Hostesses With The Mostest > Entertaining and Hospitality

Insulin Etiquette

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TurtleDove:
I attended a baby shower this past weekend that was chock-full of awkward etiquette blunders, but one was particularly shocking to me and others I spoke with.  The shower (which was for a second child, but I digress - the first baby died tragically about a year ago so I think she might get a pass) was thrown by a friend of the MTB at the friend's house.  The mother of the MTB is quite obese and has diabetes, apparently the kind you must inject insulin for.  Rather than do her injection in the bathroom or bedroom, the mother opted to lift her shirt and expose nearly a foot and a half of flesh all around her waistline (both below and above her belly button) and inject herself right in the middle of the room where the party was happening.  It was really shocking to me.  I thought she was taking her entire shirt off and putting her hands down her pants into her private areas before I realized she was injecting insulin.  I know the way she handled this was not appropriate, but what do people think would have been? The MTB and her sister, as well as everyone else who mentioned to me they saw this, were mortified.

The way I see it, the mother had several options, including going into a bathroom or bedroom or even simply not exposing so much skin in order to inject the insulin.  I truly cannot fathom why she felt the need to expose so much flesh, aside from she is a known attention hog (and she did various other inappropriate attention seeking things during the shower). 

What is generally considered appropriate to do when needing to inject while a guest at someone else's home?

camlan:
In part, it depends on what is being used to inject the insulin.

There are insulin pens, where you dial the dosage and press a button to inject the insulin. I've seen these used quite discreetly in public, say under the edge of a table in a restaurant. If you didn't know what the person was doing, you'd have no clue. However, if you have to lift or move a garment in such a way as to expose large amounts of skin, it would be best to move to a more private room--bedroom, bathroom, even an unoccupied hallway would work.

If the person is using a syringe, they need a space to put the bottle of insulin and the syringe, in order to fill the syringe. While a public bathroom might not be the best place, the bathroom in a private home would be ideal for both filling the syringe and injecting the insulin.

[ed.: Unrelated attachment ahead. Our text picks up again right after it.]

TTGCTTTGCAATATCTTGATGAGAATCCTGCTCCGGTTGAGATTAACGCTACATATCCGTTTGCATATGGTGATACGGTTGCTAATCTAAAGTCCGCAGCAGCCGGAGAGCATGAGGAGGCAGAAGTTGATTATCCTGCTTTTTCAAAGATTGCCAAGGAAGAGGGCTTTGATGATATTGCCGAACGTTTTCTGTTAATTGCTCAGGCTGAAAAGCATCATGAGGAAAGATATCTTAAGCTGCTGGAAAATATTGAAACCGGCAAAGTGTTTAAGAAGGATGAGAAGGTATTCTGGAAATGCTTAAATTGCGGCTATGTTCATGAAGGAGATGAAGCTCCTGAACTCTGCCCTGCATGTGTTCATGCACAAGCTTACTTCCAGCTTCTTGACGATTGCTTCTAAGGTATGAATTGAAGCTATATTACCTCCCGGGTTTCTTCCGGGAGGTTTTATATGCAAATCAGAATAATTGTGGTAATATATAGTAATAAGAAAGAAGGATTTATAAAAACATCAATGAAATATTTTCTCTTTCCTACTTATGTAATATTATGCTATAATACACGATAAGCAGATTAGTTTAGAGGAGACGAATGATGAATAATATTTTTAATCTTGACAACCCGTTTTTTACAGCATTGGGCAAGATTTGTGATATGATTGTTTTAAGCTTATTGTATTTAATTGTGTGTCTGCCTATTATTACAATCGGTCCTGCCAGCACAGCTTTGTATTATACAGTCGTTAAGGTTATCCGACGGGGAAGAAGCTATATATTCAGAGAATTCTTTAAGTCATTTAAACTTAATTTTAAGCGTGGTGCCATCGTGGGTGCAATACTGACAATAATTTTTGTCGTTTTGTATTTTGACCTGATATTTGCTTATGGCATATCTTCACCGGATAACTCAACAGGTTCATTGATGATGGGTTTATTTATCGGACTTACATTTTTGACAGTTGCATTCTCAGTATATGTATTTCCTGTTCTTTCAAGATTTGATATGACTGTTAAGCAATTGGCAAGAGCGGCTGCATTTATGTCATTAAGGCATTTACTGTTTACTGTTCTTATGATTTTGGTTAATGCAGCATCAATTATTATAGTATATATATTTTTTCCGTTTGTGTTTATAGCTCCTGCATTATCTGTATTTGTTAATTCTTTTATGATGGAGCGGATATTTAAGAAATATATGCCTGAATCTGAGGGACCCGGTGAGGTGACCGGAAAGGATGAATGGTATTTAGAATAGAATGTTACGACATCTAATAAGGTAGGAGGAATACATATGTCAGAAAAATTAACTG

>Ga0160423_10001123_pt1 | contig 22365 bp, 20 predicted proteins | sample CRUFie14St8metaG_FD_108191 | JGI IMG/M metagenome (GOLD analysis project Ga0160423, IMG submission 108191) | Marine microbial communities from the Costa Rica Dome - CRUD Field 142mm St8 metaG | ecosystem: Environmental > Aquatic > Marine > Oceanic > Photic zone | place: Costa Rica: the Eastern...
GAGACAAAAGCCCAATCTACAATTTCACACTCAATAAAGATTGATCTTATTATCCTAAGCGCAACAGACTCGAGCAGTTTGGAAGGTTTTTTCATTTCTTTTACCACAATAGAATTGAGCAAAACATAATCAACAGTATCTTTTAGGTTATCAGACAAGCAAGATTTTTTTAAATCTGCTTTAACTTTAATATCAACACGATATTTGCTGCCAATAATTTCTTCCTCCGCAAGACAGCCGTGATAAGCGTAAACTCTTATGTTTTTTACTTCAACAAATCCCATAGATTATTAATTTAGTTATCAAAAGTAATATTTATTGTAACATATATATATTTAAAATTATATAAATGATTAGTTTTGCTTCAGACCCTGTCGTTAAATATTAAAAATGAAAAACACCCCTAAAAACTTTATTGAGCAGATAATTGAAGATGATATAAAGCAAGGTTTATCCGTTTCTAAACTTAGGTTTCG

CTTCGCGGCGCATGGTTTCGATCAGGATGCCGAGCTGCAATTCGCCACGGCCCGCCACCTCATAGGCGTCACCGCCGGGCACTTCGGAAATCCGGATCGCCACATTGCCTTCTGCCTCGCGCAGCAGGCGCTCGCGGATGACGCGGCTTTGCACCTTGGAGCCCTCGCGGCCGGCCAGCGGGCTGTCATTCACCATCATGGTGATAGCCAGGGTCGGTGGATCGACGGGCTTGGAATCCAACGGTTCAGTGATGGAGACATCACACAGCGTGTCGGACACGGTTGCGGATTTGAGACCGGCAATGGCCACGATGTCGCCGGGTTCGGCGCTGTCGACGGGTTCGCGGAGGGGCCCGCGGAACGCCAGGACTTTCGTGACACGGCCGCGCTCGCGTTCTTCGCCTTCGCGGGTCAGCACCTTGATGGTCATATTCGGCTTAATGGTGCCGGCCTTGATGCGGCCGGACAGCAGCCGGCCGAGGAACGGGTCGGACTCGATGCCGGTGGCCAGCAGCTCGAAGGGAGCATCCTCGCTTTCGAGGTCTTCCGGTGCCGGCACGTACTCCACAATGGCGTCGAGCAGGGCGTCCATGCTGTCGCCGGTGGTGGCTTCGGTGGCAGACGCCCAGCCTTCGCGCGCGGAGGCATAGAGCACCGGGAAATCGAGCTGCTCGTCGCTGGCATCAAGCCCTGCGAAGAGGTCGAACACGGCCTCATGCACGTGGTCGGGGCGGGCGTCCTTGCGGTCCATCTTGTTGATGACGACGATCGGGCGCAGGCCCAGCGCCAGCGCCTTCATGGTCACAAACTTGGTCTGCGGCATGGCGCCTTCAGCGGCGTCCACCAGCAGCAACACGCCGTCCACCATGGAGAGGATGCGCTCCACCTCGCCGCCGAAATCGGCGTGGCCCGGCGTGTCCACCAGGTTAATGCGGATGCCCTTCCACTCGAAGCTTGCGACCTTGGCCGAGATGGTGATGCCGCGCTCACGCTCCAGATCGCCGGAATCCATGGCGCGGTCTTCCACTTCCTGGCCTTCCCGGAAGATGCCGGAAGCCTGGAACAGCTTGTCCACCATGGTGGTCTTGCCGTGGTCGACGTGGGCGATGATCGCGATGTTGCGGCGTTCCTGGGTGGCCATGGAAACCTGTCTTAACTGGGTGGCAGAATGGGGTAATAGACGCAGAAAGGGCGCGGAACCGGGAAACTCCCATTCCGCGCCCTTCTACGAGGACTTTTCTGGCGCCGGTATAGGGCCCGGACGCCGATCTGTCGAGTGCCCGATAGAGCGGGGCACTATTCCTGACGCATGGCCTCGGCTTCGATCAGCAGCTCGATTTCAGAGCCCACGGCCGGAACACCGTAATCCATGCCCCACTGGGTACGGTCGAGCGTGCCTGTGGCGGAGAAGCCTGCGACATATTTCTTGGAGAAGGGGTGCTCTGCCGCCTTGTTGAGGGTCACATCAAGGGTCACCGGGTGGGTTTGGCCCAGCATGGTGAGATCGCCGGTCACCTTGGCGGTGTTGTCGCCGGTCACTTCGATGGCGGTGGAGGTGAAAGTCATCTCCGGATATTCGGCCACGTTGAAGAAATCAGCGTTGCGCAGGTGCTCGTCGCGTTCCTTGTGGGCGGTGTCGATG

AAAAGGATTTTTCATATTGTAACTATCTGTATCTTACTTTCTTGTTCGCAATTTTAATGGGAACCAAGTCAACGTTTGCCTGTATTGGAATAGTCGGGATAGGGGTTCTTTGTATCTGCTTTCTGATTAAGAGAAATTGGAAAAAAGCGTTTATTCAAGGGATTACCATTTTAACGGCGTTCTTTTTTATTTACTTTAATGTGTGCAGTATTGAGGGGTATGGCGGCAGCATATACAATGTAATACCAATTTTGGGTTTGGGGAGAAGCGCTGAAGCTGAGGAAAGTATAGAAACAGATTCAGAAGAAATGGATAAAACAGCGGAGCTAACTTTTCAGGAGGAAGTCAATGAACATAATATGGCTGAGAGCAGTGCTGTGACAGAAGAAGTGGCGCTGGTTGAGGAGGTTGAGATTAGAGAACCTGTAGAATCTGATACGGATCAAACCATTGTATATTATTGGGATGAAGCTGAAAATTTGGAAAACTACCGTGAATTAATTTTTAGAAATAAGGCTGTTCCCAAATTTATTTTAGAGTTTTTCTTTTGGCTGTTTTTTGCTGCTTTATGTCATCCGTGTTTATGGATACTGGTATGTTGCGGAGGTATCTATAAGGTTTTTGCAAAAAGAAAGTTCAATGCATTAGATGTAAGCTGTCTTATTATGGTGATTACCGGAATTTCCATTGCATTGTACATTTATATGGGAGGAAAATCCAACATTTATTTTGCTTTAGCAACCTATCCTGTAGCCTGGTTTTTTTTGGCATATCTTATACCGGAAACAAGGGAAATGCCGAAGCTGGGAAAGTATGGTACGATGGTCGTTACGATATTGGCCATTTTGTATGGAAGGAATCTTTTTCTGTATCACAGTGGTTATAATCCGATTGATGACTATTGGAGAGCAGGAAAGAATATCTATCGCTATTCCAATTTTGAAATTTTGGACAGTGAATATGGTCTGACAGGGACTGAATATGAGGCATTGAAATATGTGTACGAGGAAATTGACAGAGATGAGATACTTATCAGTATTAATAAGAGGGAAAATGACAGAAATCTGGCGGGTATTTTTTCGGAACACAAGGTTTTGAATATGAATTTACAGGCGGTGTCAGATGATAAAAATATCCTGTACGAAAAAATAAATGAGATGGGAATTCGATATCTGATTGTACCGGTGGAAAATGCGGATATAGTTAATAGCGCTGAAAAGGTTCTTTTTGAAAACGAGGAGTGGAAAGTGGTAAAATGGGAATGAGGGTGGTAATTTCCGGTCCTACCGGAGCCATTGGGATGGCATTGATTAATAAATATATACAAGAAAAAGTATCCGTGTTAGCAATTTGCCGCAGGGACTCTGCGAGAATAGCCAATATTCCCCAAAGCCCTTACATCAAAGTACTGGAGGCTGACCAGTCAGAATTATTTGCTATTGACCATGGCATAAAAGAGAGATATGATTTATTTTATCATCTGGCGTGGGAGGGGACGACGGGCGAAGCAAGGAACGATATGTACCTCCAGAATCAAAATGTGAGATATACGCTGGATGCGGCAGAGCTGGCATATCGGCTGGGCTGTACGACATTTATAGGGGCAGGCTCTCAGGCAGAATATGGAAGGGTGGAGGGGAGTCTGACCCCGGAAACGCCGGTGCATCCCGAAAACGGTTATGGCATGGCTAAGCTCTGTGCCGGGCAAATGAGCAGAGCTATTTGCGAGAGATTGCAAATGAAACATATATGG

If you need to expose as much skin as the person in the OP did, you need to move away from the main group. It's not so much about injecting the insulin at that point as it is about grownups not removing clothing in public. I don't care if she was injecting insulin, scratching an itch or showing a tattoo, lifting her shirt that much was uncalled for.

EllenS:
My mom was insulin-dependent using vials and syringes, and she would inject herself at the breakfast table if it was only family present.  Of course, we're talking about a situation where everyone is in their pajamas.  She would never have injected herself in front of other people - basically in any situation where she would wear day clothes, she would excuse herself to a private space.

My SIL is also insulin dependent and uses either a pump or a pen.  She will inject herself whenever needed, but that equipment does not require much in the way of shifting clothes and as pp mentioned, you'd never know what she was doing and you certainly can't see exposed flesh.

RebeccainGA:
I've never seen anyone do this, except my sister, who is hardly the model of couth. Her best friend was a type I diabetic from birth, and even with that, I have MAYBE seen her inject herself a dozen times over my lifetime, and she was practically my second sister for years, spending all her time at our house.

I have to test for blood sugar (on a medication that can cause fluctuations) and I do it somewhere private if at all possible - my cube, the bathroom, my car - and if I have to do it somewhere more public (like at dinner out somewhere) then I try to use a body part I can see easily (like my forearms, if possible) and keep everything as close to hidden as possible.

If I was injecting insulin, I'd be doing it in the bathroom, or if I couldn't for some reason, at least being as discreet as possible (lifting as little clothing as possible, and turning my back to the room so I had some visual privacy). It sounds like this woman was just not cognicent of where she was, or just didn't care. Definitely rude, though,  unless it was a true emergency.

Hillia:
My mom was insulin dependent and so am I, both of us using vials and syringes (pens are awesome, but even with insurance cost about 6x the cost of vials and syringes).  It takes a little space to fill a syringe, but to do the injection requires exposing only a tiny bit of skin.  I agree that the best approach is to use the bathroom or even the kitchen or a quiet corner of the main room.  It does not have to be a huge production unless you want it to be.

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